Amphotericin B Lipid Complex (ABLC) for Prophylaxis of Fungal Infections in Patients Given Either Unrelated or Mismatched Related Donor Hematopoietic Stem Cell Transplantation. Session Type: Poster Session 844-III

Jean-Luc Harousseau, Franco Locatelli, Antonio Perez, Pascual Daza Ramirez, Mauricette Michallet

Author address: 

Service dHmatologie, CHU de Nantes, Nantes, France; Department of Paediatrics, University of Pavia, IRCCS Policlinico San Matteo, Pavia, Italy; Elan Pharma Ltd., Stevenage, United Kingdom; Service dHmatologie et Maladies du Sang, Hpital Edouard Herio


Background: In allogeneic hematopoietic stem cell transplantation (HSCT) the risk of fungal infections is not only related to neutropenia, but mostly to GVHD prophylaxis/treatment and to the immunodeficiency state occurring after the allograft. The risk of fungal infections, especially of invasive aspergillosis is increased in patients transplanted from donors other than HLA-identical siblings. Methods: Open-label, multicenter (n=27), randomized pilot study in two groups of patients (A and B) . Patients belonging to both group A and B received short-term prophylaxis with ABLC 1 mg/kg/day until engraftment, unless a fungal infection was presumed or proven, or protracted neutropenia for 30 days was observed. Group B patients subsequently received ABLC 2.5 mg/kg/day two times per week until day 100 post-transplantation. The groups were comparable in terms of age, disease status, type of transplant and GVHD prophylaxis. End points of the study were: proportion of patients with absence of signs and symptoms of fungal infection during the 100 days following transplantation and safety. Results: 288 patients (group A: 145, group B: 143) were enrolled, 246 (85.4%) had an unrelated donor and 38 (13.2%) a mismatched family related donor. Out of 185 evaluable patients for assessment of fungal infections at day 100 post-transplantation, 17.5% of patients in group A and 13.3% in group B had either proven or presumed fungal infections (p=0.56). At the end of the study 142 patients were alive (49.3%). Survival was better for patients assigned to the group B as compared to those randomized to group A (log-rank test, 55.2% vs. 43.4%; p=0.045). Overall, 18.8% of patients died because of infection, 6.6% due to their underlying disease and 25.0% because of other transplant-related causes. The median time to death from date of first administration of ABLC was 181 days in group B and 134 days in group A (log-rank test, p=0.01). Treatment group A, GVHD+ and older age had a statistically significant effect on the probability of death. There was no statistically relevant difference in the incidence of severe acute GVHD or other infectious complications. The analysis of risk factors for fungal infection did not identify variables having a statistically significant effect. The safety profile was similar in both groups, but 33.1% of patients in group A and 21.7% in group B presented at least once a creatinine value above 220 mol/L (p=0.03). Conclusions: Long-term prophylaxis with ABLC after stem cell transplantation is superior to short-term prophylaxis. Both prophylaxis schedules were well tolerated.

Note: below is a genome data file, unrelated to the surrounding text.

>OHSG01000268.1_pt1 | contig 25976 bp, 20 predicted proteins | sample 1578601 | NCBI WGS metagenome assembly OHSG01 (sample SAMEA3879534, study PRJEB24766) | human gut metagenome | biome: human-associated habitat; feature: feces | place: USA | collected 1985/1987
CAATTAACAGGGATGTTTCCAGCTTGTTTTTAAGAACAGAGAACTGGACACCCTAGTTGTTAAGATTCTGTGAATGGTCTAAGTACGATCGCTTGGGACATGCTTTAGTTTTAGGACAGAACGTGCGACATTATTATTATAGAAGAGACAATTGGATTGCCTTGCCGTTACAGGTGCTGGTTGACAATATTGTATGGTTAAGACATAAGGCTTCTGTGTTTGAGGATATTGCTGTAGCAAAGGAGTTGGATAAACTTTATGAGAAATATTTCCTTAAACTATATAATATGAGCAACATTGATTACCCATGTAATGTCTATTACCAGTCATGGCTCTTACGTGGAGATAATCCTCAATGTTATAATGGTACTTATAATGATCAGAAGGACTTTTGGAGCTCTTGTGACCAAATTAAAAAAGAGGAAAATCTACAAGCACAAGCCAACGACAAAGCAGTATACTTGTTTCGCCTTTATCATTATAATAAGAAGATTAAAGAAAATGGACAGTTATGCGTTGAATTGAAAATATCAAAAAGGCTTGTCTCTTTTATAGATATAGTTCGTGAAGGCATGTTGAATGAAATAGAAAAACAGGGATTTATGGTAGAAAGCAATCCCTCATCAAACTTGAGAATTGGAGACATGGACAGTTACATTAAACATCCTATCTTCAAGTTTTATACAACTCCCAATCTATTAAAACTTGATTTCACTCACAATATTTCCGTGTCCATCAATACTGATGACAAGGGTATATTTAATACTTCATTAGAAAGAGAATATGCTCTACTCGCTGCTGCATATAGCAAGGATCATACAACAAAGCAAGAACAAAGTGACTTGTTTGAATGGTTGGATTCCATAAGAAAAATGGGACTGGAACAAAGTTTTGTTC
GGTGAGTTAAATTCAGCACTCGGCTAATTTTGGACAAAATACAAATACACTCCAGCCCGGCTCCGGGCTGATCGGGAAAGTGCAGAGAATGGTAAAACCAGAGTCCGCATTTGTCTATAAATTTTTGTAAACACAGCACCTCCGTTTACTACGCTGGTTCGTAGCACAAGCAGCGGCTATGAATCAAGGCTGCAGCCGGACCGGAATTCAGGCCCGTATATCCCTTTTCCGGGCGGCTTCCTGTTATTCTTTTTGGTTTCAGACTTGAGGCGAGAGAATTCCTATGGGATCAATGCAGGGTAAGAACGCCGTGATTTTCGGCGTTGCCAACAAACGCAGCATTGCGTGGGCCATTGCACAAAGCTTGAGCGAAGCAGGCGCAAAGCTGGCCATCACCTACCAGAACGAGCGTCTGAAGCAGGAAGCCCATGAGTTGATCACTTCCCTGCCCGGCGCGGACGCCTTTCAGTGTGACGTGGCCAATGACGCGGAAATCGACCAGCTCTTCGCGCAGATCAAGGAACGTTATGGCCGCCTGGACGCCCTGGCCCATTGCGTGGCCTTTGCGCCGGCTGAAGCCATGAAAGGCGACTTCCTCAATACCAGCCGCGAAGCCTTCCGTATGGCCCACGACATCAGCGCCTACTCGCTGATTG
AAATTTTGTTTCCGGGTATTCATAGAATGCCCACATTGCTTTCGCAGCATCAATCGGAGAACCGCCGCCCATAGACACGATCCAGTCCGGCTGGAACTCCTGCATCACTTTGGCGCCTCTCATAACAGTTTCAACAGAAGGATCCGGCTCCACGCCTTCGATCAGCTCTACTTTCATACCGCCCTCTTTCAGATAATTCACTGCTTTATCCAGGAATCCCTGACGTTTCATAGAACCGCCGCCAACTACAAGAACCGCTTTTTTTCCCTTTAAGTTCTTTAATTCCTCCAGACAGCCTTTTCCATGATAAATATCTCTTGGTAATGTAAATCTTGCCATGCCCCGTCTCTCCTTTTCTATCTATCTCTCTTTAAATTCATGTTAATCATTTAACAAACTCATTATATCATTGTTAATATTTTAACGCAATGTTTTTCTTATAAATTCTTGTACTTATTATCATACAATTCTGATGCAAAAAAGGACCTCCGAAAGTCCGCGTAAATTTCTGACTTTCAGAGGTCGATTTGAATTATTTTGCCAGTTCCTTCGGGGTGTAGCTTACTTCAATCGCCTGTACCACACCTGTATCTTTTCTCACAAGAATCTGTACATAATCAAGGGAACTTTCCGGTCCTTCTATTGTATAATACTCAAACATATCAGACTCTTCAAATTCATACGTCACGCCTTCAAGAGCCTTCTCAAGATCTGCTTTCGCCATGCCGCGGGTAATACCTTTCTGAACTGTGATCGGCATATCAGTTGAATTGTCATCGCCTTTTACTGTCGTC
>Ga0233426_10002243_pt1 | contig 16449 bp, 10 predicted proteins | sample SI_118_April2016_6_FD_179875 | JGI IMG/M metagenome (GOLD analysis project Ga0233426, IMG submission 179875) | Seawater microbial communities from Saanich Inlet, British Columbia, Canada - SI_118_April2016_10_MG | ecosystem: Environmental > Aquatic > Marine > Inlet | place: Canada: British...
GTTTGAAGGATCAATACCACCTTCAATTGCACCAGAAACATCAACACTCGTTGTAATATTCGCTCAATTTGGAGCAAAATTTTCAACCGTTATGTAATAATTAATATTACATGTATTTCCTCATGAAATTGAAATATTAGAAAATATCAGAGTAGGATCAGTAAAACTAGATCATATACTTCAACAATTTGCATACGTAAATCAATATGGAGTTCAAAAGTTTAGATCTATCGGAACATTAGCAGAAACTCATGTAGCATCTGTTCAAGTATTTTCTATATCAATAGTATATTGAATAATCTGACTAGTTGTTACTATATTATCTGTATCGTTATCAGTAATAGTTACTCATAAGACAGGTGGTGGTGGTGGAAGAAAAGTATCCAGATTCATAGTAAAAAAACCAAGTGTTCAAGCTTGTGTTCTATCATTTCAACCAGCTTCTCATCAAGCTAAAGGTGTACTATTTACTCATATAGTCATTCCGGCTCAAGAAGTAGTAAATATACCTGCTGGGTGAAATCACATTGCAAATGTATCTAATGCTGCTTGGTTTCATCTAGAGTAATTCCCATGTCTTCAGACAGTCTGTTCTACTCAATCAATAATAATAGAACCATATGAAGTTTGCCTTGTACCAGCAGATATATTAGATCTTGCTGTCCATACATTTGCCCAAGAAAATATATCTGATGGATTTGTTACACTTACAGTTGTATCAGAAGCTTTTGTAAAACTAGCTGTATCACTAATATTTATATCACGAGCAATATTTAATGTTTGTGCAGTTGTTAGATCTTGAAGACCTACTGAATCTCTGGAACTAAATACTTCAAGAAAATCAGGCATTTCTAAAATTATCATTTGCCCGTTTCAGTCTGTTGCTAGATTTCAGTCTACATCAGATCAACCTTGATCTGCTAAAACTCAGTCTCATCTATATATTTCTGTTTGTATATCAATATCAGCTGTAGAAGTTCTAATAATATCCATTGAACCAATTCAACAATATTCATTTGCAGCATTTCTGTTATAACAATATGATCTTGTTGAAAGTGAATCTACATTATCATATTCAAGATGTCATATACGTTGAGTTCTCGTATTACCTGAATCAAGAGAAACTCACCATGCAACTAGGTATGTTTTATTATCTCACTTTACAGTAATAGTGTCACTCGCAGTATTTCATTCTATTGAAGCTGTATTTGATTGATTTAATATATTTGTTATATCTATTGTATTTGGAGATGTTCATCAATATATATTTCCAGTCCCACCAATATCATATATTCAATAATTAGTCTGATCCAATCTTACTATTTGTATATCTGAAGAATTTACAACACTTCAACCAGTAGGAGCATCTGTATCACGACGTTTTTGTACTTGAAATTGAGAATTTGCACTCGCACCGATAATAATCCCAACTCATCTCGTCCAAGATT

abstract No: 


Full conference title: 

American Society of Hematology 45th Annual Meeting
    • ASH 45th (2003)